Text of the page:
Japanese Leader’s Pearl Harbor Visit May Not Be a First, After All
TOKYO — When Prime Minister Shinzo Abe said this week that he would visit Pearl Harbor with President Obama, news organizations around the world reported that the visit would be the first ever by a Japanese premier to the naval base that his country attacked in 1941.
But it seems that the Japanese foreign ministry was incorrect about the trip being a historic first. Prime Minister Shigeru Yoshida stopped in Hawaii in 1951 on his way home to Tokyo from San Francisco, where he had signed a treaty to normalize relations between Japan and most of the victorious Allies of World War II.
During his brief time on the island of Oahu, he paid a formal visit to the National Memorial Cemetery of the Pacific, a mountaintop shrine dedicated to American war dead, and, it now appears, made a less public stop at Pearl Harbor.
他在欧胡岛做了短暂停留，正式访问了太平洋纪念公墓(National Memorial Cemetery of the Pacific)，那是山顶上的一处供奉美国阵亡者的圣地。现在看来，他在珍珠港做了低调停留。
A search of Japanese newspaper archives turned up a 1951 dispatch from the daily Yomiuri Shimbun. The newspaper reported that the premier had indeed gone to the American naval base at Pearl Harbor.
No ceremonies or other public events appear to have taken place while Mr. Yoshida was at the base. Only 10 years after the surprise attack, a Japanese leader making a splashy appearance there could have stirred resentment in the United States.
Mr. Yoshida, who died in 1967, told a Yomiuri reporter who was traveling with him that the experience had left him “moved.”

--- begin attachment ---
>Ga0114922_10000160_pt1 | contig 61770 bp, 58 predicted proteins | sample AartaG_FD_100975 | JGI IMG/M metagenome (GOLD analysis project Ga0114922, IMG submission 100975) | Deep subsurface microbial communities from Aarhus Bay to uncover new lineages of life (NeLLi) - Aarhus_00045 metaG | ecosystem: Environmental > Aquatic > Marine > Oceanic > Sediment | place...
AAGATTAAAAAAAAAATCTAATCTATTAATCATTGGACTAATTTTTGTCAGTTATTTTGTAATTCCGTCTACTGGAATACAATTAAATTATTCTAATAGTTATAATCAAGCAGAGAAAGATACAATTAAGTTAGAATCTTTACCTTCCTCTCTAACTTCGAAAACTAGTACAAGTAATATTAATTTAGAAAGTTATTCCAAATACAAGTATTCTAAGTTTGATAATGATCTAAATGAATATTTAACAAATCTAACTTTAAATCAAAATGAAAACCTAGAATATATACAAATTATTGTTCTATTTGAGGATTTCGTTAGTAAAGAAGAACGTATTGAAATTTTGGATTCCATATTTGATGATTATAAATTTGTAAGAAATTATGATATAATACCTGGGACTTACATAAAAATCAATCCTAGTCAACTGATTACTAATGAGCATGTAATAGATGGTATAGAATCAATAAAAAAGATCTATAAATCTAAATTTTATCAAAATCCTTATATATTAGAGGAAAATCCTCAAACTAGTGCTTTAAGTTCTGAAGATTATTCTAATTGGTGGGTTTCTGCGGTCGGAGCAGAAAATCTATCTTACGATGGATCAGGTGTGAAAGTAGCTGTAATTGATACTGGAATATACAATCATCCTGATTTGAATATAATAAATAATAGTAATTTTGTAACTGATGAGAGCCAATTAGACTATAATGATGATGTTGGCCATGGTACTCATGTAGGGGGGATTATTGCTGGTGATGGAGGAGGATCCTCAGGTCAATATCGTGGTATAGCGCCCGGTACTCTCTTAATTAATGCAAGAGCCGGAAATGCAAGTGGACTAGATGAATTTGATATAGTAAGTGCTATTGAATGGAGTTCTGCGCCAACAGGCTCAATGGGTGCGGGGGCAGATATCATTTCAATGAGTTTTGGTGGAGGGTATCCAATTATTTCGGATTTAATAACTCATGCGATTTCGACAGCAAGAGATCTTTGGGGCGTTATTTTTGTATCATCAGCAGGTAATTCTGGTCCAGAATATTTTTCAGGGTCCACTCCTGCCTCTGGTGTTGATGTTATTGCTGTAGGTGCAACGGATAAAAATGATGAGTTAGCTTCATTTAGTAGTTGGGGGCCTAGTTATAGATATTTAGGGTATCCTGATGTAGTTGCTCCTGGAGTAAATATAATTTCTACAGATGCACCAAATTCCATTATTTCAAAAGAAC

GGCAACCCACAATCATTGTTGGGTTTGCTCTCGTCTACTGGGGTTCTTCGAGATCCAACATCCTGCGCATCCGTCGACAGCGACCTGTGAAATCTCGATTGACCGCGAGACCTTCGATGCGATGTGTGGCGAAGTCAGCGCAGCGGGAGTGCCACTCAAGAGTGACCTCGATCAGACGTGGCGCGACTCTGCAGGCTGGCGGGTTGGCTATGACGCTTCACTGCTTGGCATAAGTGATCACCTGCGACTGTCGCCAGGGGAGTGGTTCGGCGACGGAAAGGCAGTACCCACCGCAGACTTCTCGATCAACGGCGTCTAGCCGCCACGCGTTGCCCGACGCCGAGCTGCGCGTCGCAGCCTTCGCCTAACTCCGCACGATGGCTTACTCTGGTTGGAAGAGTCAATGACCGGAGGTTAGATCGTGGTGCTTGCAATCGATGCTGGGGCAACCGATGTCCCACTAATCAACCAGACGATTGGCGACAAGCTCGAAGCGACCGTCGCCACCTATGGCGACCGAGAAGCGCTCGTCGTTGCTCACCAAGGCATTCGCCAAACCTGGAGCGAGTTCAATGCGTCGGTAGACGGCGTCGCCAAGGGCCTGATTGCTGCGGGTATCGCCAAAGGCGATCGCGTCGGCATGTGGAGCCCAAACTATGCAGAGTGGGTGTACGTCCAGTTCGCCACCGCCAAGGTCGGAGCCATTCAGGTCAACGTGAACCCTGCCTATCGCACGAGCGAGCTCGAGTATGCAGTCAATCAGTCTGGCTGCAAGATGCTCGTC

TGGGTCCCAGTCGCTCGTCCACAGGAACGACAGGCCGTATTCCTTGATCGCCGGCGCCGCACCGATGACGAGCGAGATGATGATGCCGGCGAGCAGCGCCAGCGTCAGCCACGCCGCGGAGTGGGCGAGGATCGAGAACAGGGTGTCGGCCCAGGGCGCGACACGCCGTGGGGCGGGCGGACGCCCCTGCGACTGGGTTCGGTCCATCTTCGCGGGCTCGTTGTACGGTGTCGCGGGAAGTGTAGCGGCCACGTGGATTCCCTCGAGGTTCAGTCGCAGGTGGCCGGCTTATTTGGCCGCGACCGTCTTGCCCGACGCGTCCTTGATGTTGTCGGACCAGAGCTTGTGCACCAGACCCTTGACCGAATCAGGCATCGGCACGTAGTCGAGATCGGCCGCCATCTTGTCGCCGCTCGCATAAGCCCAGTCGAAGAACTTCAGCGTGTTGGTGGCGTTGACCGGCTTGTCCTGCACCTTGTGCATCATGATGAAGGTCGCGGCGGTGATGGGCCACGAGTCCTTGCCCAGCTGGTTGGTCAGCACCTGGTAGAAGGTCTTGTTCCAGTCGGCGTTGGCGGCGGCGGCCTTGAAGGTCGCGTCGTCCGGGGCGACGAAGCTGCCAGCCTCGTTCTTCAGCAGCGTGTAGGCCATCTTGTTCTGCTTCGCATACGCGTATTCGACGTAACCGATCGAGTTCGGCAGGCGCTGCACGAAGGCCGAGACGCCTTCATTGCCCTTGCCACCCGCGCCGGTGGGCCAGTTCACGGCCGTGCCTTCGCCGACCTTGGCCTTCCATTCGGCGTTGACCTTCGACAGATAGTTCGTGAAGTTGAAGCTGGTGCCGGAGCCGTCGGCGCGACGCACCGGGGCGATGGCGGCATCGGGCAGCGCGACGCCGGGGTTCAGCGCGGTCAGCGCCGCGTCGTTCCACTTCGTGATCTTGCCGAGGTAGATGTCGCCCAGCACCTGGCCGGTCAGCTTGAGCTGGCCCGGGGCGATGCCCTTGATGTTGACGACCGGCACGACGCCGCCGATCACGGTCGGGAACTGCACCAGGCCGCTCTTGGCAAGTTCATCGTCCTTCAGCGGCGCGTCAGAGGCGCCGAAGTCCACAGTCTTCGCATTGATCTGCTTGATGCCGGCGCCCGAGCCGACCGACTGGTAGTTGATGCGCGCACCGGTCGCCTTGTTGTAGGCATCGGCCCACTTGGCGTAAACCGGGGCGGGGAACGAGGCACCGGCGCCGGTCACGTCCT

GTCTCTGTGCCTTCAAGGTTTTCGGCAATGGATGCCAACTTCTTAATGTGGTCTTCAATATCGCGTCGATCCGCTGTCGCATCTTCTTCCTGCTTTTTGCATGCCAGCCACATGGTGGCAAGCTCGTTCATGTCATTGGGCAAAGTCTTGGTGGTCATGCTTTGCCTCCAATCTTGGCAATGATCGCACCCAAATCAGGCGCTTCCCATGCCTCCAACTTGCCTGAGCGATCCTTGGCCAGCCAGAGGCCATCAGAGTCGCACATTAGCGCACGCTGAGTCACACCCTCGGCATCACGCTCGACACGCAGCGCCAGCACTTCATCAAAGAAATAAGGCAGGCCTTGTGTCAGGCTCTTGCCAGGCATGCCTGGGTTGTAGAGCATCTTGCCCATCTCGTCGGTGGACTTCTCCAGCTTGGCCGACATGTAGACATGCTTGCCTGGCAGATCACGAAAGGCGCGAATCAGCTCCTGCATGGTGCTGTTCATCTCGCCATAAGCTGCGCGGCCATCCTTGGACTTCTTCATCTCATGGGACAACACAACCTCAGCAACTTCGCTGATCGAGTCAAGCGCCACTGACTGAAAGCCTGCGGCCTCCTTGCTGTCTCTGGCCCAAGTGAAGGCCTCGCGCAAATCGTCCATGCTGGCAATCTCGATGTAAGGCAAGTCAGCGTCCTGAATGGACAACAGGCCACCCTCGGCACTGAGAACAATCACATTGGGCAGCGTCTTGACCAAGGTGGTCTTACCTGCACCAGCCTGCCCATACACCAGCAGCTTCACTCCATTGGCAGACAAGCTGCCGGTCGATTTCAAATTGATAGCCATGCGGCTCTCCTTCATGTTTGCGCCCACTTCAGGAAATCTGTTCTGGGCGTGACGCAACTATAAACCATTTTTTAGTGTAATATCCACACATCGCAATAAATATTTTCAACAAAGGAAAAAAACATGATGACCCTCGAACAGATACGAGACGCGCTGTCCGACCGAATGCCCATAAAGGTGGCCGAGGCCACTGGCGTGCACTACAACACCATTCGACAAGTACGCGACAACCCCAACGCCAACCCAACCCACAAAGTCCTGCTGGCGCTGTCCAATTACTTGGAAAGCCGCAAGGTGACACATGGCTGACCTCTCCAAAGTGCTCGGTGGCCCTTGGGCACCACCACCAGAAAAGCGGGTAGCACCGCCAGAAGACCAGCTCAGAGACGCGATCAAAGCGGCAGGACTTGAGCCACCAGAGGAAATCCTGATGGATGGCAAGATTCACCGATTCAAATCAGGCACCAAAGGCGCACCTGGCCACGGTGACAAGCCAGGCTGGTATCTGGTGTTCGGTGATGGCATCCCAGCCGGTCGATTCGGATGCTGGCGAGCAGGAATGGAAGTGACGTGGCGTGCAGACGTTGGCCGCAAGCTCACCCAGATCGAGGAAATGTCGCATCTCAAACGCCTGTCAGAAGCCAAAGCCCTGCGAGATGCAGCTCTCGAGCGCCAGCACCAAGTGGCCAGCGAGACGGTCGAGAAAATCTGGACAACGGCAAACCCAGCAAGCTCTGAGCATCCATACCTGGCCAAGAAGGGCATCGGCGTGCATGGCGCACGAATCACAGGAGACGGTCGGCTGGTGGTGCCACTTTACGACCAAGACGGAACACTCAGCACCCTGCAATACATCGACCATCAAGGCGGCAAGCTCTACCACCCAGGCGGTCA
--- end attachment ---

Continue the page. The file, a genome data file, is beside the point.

Japanese officials have not confirmed outright that Mr. Yoshida’s Pearl Harbor visit took place. But they have been qualifying their descriptions of Mr. Abe’s planned trip.
“Prime Minister Abe will be the first to visit the Arizona Memorial and the first to go to Pearl Harbor with an American president,” Yoshihide Suga, a spokesman for Mr. Abe’s government, said on Thursday.
“安倍首相将是第一个参观亚利桑那号纪念馆(Arizona Memorial)、第一个与一位美国总统一起前往珍珠港的日本首相，”安倍政府的发言人菅义伟(Yoshihide Suga)周四说。
He was referring to the monument built in 1962 over the wreckage of the battleship Arizona, sunk by Japanese planes.
The New York Times, which was among the news organizations to report that Mr. Abe would be the first Japanese prime minister to visit Pearl Harbor, also covered Mr. Yoshida’s stop in Hawaii but did not mention that he went to Pearl Harbor. Other Japanese publications left out the visit, too.
But The Associated Press reported it, saying in an article dated Sept. 13, 1951, that Mr. Yoshida “yesterday paid the first official Japanese call on Pearl Harbor since Dec. 7, 1941.”
Toshikazu Inoue, the president of Gakushuin University in Tokyo, who has written extensively about Mr. Yoshida, said political conditions at the time probably contributed to the low-key nature of the visit.
东京学习院大学(Gakushuin University)校长井上寿一(Toshikazu Inoue)写过很多关于吉田茂的文章，他表示，那次访问之所以低调可能是当时的政治环境造成的。
The signing of the treaty “was the main focus of attention, as a historic event and symbol that Japan had reconciled with the U.S. and rejoined the international community,” he said.